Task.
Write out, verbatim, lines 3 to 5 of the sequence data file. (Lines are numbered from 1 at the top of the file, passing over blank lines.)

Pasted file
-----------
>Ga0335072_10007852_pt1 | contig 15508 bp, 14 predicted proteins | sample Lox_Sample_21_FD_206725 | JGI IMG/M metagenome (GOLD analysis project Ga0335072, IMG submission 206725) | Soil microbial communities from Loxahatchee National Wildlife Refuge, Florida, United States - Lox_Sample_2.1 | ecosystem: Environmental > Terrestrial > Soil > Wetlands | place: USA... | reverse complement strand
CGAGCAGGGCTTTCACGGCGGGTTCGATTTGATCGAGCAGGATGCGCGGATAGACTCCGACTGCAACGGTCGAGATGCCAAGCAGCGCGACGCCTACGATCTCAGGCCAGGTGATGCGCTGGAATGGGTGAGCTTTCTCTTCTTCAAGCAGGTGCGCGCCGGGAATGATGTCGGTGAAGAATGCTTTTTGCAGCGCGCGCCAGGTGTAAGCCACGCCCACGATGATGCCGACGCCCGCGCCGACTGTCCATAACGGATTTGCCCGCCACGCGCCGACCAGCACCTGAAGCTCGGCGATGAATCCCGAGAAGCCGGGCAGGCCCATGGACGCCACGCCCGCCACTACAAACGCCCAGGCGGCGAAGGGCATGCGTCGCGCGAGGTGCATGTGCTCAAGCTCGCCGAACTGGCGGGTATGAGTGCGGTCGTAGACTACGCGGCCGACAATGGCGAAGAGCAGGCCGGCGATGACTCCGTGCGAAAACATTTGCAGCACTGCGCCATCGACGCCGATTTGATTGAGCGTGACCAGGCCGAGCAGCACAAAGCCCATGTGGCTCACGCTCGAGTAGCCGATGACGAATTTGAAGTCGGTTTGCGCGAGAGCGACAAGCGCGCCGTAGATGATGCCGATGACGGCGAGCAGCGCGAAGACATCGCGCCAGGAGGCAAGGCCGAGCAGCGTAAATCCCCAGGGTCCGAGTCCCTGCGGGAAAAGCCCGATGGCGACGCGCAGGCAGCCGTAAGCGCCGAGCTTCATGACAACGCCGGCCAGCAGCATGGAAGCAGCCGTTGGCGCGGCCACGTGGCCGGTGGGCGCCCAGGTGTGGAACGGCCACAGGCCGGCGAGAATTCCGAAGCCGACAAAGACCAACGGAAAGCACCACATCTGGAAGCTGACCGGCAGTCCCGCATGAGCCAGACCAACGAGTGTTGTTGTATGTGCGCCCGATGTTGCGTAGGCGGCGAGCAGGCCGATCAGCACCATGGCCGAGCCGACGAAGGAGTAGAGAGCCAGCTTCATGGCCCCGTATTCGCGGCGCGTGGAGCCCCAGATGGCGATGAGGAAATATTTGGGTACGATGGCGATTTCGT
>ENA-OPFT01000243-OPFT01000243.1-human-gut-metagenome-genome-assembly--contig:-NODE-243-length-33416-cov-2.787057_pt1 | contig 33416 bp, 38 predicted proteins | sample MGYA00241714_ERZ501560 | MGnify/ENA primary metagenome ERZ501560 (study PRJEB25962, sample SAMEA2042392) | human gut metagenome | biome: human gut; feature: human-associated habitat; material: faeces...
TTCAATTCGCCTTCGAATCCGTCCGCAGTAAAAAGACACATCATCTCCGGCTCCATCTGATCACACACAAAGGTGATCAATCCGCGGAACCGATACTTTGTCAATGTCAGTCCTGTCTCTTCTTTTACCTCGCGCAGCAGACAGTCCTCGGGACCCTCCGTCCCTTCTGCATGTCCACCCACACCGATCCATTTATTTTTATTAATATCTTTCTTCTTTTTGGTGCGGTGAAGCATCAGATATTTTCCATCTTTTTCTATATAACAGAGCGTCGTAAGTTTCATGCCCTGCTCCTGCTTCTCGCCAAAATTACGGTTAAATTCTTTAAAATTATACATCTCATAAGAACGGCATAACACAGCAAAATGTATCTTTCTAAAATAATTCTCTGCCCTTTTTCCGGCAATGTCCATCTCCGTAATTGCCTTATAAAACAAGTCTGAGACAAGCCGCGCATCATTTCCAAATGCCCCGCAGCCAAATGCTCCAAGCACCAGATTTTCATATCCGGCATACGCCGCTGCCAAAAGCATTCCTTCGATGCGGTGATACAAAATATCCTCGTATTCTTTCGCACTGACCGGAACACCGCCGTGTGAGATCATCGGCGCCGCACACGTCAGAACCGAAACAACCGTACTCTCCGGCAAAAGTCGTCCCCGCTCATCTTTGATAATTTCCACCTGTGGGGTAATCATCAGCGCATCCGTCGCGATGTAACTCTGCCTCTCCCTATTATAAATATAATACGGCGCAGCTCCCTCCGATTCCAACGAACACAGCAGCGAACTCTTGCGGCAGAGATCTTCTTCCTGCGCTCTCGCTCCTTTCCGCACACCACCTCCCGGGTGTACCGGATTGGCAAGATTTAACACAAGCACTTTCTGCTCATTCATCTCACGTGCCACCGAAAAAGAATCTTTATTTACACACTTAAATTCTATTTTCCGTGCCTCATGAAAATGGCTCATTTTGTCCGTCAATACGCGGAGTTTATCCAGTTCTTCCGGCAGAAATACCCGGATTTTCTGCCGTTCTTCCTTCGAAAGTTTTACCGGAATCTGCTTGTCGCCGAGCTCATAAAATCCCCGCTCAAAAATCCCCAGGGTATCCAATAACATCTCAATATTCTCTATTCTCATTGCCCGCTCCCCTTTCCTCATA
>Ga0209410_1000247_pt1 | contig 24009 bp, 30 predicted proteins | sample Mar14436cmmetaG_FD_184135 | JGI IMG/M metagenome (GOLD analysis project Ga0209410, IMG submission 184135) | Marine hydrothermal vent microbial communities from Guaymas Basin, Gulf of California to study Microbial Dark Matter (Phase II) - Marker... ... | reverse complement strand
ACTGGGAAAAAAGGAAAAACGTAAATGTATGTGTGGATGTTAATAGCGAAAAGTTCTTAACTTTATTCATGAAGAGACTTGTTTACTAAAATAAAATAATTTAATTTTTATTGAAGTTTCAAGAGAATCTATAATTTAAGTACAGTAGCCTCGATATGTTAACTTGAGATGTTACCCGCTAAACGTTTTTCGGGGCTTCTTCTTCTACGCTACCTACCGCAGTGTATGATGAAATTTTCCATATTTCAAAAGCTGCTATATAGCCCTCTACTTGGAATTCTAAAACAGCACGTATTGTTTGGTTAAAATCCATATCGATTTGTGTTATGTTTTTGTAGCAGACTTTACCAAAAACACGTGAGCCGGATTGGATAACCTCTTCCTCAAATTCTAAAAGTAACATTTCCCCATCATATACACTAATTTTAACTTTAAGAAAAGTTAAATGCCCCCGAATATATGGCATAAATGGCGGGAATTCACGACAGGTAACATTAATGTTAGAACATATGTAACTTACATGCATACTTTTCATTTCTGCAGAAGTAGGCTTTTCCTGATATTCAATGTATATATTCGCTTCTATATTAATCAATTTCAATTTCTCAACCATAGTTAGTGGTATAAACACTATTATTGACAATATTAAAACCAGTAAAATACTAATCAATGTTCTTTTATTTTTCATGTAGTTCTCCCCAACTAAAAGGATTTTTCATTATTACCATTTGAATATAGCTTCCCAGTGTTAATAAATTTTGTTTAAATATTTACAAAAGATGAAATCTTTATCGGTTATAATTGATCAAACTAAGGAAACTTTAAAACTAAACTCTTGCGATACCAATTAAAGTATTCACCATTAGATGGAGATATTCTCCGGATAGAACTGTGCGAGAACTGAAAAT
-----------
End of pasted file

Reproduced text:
>ENA-OPFT01000243-OPFT01000243.1-human-gut-metagenome-genome-assembly--contig:-NODE-243-length-33416-cov-2.787057_pt1 | contig 33416 bp, 38 predicted proteins | sample MGYA00241714_ERZ501560 | MGnify/ENA primary metagenome ERZ501560 (study PRJEB25962, sample SAMEA2042392) | human gut metagenome | biome: human gut; feature: human-associated habitat; material: faeces...
TTCAATTCGCCTTCGAATCCGTCCGCAGTAAAAAGACACATCATCTCCGGCTCCATCTGATCACACACAAAGGTGATCAATCCGCGGAACCGATACTTTGTCAATGTCAGTCCTGTCTCTTCTTTTACCTCGCGCAGCAGACAGTCCTCGGGACCCTCCGTCCCTTCTGCATGTCCACCCACACCGATCCATTTATTTTTATTAATATCTTTCTTCTTTTTGGTGCGGTGAAGCATCAGATATTTTCCATCTTTTTCTATATAACAGAGCGTCGTAAGTTTCATGCCCTGCTCCTGCTTCTCGCCAAAATTACGGTTAAATTCTTTAAAATTATACATCTCATAAGAACGGCATAACACAGCAAAATGTATCTTTCTAAAATAATTCTCTGCCCTTTTTCCGGCAATGTCCATCTCCGTAATTGCCTTATAAAACAAGTCTGAGACAAGCCGCGCATCATTTCCAAATGCCCCGCAGCCAAATGCTCCAAGCACCAGATTTTCATATCCGGCATACGCCGCTGCCAAAAGCATTCCTTCGATGCGGTGATACAAAATATCCTCGTATTCTTTCGCACTGACCGGAACACCGCCGTGTGAGATCATCGGCGCCGCACACGTCAGAACCGAAACAACCGTACTCTCCGGCAAAAGTCGTCCCCGCTCATCTTTGATAATTTCCACCTGTGGGGTAATCATCAGCGCATCCGTCGCGATGTAACTCTGCCTCTCCCTATTATAAATATAATACGGCGCAGCTCCCTCCGATTCCAACGAACACAGCAGCGAACTCTTGCGGCAGAGATCTTCTTCCTGCGCTCTCGCTCCTTTCCGCACACCACCTCCCGGGTGTACCGGATTGGCAAGATTTAACACAAGCACTTTCTGCTCATTCATCTCACGTGCCACCGAAAAAGAATCTTTATTTACACACTTAAATTCTATTTTCCGTGCCTCATGAAAATGGCTCATTTTGTCCGTCAATACGCGGAGTTTATCCAGTTCTTCCGGCAGAAATACCCGGATTTTCTGCCGTTCTTCCTTCGAAAGTTTTACCGGAATCTGCTTGTCGCCGAGCTCATAAAATCCCCGCTCAAAAATCCCCAGGGTATCCAATAACATCTCAATATTCTCTATTCTCATTGCCCGCTCCCCTTTCCTCATA
>Ga0209410_1000247_pt1 | contig 24009 bp, 30 predicted proteins | sample Mar14436cmmetaG_FD_184135 | JGI IMG/M metagenome (GOLD analysis project Ga0209410, IMG submission 184135) | Marine hydrothermal vent microbial communities from Guaymas Basin, Gulf of California to study Microbial Dark Matter (Phase II) - Marker... ... | reverse complement strand